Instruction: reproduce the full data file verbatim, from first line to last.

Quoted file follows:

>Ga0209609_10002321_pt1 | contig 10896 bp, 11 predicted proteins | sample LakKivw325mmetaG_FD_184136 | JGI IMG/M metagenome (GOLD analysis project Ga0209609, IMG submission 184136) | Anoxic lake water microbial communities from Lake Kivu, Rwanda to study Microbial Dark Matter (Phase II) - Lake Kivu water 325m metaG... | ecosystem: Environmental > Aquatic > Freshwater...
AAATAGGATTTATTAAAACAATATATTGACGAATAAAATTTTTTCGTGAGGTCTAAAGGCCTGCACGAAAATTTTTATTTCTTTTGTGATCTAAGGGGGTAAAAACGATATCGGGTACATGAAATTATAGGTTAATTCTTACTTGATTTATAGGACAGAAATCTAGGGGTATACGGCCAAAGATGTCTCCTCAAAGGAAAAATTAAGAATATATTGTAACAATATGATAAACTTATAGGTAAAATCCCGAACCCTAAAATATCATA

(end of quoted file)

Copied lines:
>Ga0209609_10002321_pt1 | contig 10896 bp, 11 predicted proteins | sample LakKivw325mmetaG_FD_184136 | JGI IMG/M metagenome (GOLD analysis project Ga0209609, IMG submission 184136) | Anoxic lake water microbial communities from Lake Kivu, Rwanda to study Microbial Dark Matter (Phase II) - Lake Kivu water 325m metaG... | ecosystem: Environmental > Aquatic > Freshwater...
AAATAGGATTTATTAAAACAATATATTGACGAATAAAATTTTTTCGTGAGGTCTAAAGGCCTGCACGAAAATTTTTATTTCTTTTGTGATCTAAGGGGGTAAAAACGATATCGGGTACATGAAATTATAGGTTAATTCTTACTTGATTTATAGGACAGAAATCTAGGGGTATACGGCCAAAGATGTCTCCTCAAAGGAAAAATTAAGAATATATTGTAACAATATGATAAACTTATAGGTAAAATCCCGAACCCTAAAATATCATA